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How did ignoring people for our smartphones become the norm?

Date:
June 7, 2016
Source:
University of Kent
Summary:
It's common now to see people snubbing social companions to concentrate on their smartphone. But what causes this behavior -- known as 'phubbing' -- and how did it come to be regarded as normal?
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It's common now to see people snubbing social companions to concentrate on their smartphone. But what causes this behaviour -- known as 'phubbing' -- and how did it come to be regarded as normal?

Research from psychologists at the University of Kent suggests people's internet addiction is leading them increasingly to 'phub' -- and experience being 'phubbed' -- in social situations. This, in turn, leads them to view this phubbing behaviour as normal.

The research, by Varoth Chotpitayasunondh and Professor Karen Douglas from the University's School of Psychology, identified a number of factors that were linked to smartphone addiction. These were internet addiction, a fear of missing out and a lack of self-control.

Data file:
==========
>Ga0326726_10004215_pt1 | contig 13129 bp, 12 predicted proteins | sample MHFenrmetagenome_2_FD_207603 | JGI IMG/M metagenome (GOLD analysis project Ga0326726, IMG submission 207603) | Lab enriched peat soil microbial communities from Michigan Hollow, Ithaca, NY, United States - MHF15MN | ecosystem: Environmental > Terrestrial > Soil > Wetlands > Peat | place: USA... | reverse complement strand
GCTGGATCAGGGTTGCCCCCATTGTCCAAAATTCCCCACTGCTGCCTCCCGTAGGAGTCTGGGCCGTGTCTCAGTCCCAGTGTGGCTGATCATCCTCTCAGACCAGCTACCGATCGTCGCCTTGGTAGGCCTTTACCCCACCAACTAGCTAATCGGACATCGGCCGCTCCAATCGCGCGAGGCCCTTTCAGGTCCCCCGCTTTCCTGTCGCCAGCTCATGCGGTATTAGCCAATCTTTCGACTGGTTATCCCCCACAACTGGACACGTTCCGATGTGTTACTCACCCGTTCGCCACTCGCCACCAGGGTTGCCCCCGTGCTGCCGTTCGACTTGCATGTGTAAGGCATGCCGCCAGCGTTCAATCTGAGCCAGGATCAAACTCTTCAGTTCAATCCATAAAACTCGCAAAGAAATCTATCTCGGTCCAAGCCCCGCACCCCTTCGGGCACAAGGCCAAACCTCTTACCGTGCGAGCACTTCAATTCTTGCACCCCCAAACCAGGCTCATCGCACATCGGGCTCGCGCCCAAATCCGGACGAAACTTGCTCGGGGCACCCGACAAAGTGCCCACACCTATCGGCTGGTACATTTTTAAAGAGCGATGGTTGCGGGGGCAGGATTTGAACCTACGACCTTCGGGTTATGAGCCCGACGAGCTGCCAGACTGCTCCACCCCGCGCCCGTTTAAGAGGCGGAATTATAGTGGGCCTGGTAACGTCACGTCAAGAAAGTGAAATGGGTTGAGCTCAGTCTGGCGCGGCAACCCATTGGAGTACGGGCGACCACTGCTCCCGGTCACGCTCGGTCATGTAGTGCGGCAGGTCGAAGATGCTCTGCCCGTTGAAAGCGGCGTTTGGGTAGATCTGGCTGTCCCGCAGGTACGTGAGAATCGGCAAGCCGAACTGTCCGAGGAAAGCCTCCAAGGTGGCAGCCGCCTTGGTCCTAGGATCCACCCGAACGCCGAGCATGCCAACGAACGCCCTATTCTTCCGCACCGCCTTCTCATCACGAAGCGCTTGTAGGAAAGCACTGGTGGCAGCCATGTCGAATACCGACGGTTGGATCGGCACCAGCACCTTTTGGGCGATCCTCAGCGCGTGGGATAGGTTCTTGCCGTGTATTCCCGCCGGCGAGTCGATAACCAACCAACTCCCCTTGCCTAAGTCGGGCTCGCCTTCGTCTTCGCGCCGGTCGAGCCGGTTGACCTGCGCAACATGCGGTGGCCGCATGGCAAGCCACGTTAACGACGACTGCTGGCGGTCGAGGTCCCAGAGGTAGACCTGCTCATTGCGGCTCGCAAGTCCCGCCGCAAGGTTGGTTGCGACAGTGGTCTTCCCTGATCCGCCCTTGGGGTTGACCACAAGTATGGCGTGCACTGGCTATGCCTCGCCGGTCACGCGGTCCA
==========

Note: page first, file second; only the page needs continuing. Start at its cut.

This smartphone addiction, in turn, was directly linked to people demonstrating phubbing behaviour. The researchers further found that it was this experience of phubbing -- and of being phubbed themselves -- that made people more likely to think that phubbing was 'normal' behaviour.

The research, thought to be the first to consider both the causes and consequences of this modern-day phenomena, is likely to lead to further investigations of the impact of phubbing on the quality of social interaction.

It is published as "How "phubbing" becomes the norm: The antecedents and consequences of snubbing via smartphone" in the journal Computers in Human Behaviour.


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Materials provided by University of Kent. Note: Content may be edited for style and length.


Journal Reference:

  1. Varoth Chotpitayasunondh, Karen M. Douglas. How “phubbing” becomes the norm: The antecedents and consequences of snubbing via smartphone. Computers in Human Behavior, 2016; 63: 9 DOI: 10.1016/j.chb.2016.05.018

Cite This Page:

University of Kent. "How did ignoring people for our smartphones become the norm?." ScienceDaily. ScienceDaily, 7 June 2016. <www.sciencedaily.com/releases/2016/06/160607113010.htm>.
University of Kent. (2016, June 7). How did ignoring people for our smartphones become the norm?. ScienceDaily. Retrieved May 8, 2017 from www.sciencedaily.com/releases/2016/06/160607113010.htm
University of Kent. "How did ignoring people for our smartphones become the norm?." ScienceDaily. www.sciencedaily.com/releases/2016/06/160607113010.htm (accessed May 8, 2017).